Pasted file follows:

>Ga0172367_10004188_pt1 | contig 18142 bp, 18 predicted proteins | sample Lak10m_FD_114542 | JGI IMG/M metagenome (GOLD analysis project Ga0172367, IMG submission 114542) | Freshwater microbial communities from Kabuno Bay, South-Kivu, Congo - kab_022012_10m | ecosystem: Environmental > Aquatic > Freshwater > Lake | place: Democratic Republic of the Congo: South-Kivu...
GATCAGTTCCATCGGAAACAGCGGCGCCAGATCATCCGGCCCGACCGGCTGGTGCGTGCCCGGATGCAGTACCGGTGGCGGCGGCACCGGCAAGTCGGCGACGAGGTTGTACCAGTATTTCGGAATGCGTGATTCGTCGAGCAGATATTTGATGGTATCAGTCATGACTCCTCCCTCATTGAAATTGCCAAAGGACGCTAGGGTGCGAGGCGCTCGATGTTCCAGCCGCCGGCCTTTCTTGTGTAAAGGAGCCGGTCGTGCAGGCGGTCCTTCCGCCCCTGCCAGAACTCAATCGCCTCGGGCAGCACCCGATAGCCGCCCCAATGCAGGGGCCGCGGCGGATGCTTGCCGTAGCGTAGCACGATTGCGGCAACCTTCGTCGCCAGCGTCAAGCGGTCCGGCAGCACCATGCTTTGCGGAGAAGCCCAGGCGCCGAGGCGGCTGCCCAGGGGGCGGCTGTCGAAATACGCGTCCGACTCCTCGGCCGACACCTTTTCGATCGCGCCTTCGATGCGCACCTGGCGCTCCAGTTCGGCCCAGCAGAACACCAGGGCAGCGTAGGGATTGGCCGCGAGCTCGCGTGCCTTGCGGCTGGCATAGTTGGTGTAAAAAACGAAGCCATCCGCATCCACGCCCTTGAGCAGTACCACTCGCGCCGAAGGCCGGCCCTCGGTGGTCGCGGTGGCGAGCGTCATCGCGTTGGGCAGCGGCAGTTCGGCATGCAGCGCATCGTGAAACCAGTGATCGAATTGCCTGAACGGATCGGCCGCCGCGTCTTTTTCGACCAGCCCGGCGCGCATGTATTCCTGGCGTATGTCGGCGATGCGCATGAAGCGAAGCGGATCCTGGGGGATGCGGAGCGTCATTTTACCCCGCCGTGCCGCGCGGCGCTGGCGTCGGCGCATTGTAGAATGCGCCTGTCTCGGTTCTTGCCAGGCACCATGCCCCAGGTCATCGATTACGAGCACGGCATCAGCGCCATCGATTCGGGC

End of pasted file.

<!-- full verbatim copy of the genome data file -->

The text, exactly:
>Ga0172367_10004188_pt1 | contig 18142 bp, 18 predicted proteins | sample Lak10m_FD_114542 | JGI IMG/M metagenome (GOLD analysis project Ga0172367, IMG submission 114542) | Freshwater microbial communities from Kabuno Bay, South-Kivu, Congo - kab_022012_10m | ecosystem: Environmental > Aquatic > Freshwater > Lake | place: Democratic Republic of the Congo: South-Kivu...
GATCAGTTCCATCGGAAACAGCGGCGCCAGATCATCCGGCCCGACCGGCTGGTGCGTGCCCGGATGCAGTACCGGTGGCGGCGGCACCGGCAAGTCGGCGACGAGGTTGTACCAGTATTTCGGAATGCGTGATTCGTCGAGCAGATATTTGATGGTATCAGTCATGACTCCTCCCTCATTGAAATTGCCAAAGGACGCTAGGGTGCGAGGCGCTCGATGTTCCAGCCGCCGGCCTTTCTTGTGTAAAGGAGCCGGTCGTGCAGGCGGTCCTTCCGCCCCTGCCAGAACTCAATCGCCTCGGGCAGCACCCGATAGCCGCCCCAATGCAGGGGCCGCGGCGGATGCTTGCCGTAGCGTAGCACGATTGCGGCAACCTTCGTCGCCAGCGTCAAGCGGTCCGGCAGCACCATGCTTTGCGGAGAAGCCCAGGCGCCGAGGCGGCTGCCCAGGGGGCGGCTGTCGAAATACGCGTCCGACTCCTCGGCCGACACCTTTTCGATCGCGCCTTCGATGCGCACCTGGCGCTCCAGTTCGGCCCAGCAGAACACCAGGGCAGCGTAGGGATTGGCCGCGAGCTCGCGTGCCTTGCGGCTGGCATAGTTGGTGTAAAAAACGAAGCCATCCGCATCCACGCCCTTGAGCAGTACCACTCGCGCCGAAGGCCGGCCCTCGGTGGTCGCGGTGGCGAGCGTCATCGCGTTGGGCAGCGGCAGTTCGGCATGCAGCGCATCGTGAAACCAGTGATCGAATTGCCTGAACGGATCGGCCGCCGCGTCTTTTTCGACCAGCCCGGCGCGCATGTATTCCTGGCGTATGTCGGCGATGCGCATGAAGCGAAGCGGATCCTGGGGGATGCGGAGCGTCATTTTACCCCGCCGTGCCGCGCGGCGCTGGCGTCGGCGCATTGTAGAATGCGCCTGTCTCGGTTCTTGCCAGGCACCATGCCCCAGGTCATCGATTACGAGCACGGCATCAGCGCCATCGATTCGGGC